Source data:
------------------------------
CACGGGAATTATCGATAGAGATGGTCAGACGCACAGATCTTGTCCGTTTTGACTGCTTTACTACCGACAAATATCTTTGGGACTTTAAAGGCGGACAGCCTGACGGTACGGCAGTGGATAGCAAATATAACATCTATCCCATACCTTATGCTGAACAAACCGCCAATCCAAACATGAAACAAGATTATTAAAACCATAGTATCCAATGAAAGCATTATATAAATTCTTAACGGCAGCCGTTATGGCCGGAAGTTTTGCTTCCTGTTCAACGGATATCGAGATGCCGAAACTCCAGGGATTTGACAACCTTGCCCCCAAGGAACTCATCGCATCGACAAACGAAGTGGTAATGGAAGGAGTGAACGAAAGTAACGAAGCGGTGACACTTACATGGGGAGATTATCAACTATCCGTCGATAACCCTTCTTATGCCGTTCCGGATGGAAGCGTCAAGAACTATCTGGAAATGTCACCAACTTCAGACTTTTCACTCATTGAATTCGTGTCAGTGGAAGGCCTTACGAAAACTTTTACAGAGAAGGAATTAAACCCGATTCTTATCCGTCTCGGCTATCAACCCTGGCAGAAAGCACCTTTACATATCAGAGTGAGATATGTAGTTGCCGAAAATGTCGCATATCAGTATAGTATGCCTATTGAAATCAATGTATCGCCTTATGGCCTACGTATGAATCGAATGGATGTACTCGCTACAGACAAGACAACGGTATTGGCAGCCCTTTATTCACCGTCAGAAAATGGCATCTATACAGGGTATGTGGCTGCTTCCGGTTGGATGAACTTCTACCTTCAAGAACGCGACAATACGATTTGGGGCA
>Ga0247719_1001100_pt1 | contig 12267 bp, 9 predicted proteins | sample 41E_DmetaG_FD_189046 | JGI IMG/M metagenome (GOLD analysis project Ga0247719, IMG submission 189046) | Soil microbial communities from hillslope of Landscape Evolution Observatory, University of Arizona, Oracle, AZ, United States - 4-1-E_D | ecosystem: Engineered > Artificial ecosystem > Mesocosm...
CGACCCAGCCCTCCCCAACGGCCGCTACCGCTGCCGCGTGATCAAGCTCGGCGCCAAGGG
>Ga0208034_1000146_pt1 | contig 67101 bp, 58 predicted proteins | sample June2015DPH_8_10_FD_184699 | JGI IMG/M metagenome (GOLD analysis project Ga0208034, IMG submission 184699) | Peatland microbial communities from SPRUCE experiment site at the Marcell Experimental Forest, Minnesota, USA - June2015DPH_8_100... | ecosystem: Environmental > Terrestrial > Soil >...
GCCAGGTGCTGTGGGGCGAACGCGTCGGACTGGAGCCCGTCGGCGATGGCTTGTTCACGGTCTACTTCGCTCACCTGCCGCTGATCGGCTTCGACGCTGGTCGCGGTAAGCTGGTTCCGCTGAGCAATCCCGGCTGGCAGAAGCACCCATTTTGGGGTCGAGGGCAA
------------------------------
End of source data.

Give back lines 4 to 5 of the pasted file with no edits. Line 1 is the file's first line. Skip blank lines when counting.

>Ga0208034_1000146_pt1 | contig 67101 bp, 58 predicted proteins | sample June2015DPH_8_10_FD_184699 | JGI IMG/M metagenome (GOLD analysis project Ga0208034, IMG submission 184699) | Peatland microbial communities from SPRUCE experiment site at the Marcell Experimental Forest, Minnesota, USA - June2015DPH_8_100... | ecosystem: Environmental > Terrestrial > Soil >...
GCCAGGTGCTGTGGGGCGAACGCGTCGGACTGGAGCCCGTCGGCGATGGCTTGTTCACGGTCTACTTCGCTCACCTGCCGCTGATCGGCTTCGACGCTGGTCGCGGTAAGCTGGTTCCGCTGAGCAATCCCGGCTGGCAGAAGCACCCATTTTGGGGTCGAGGGCAA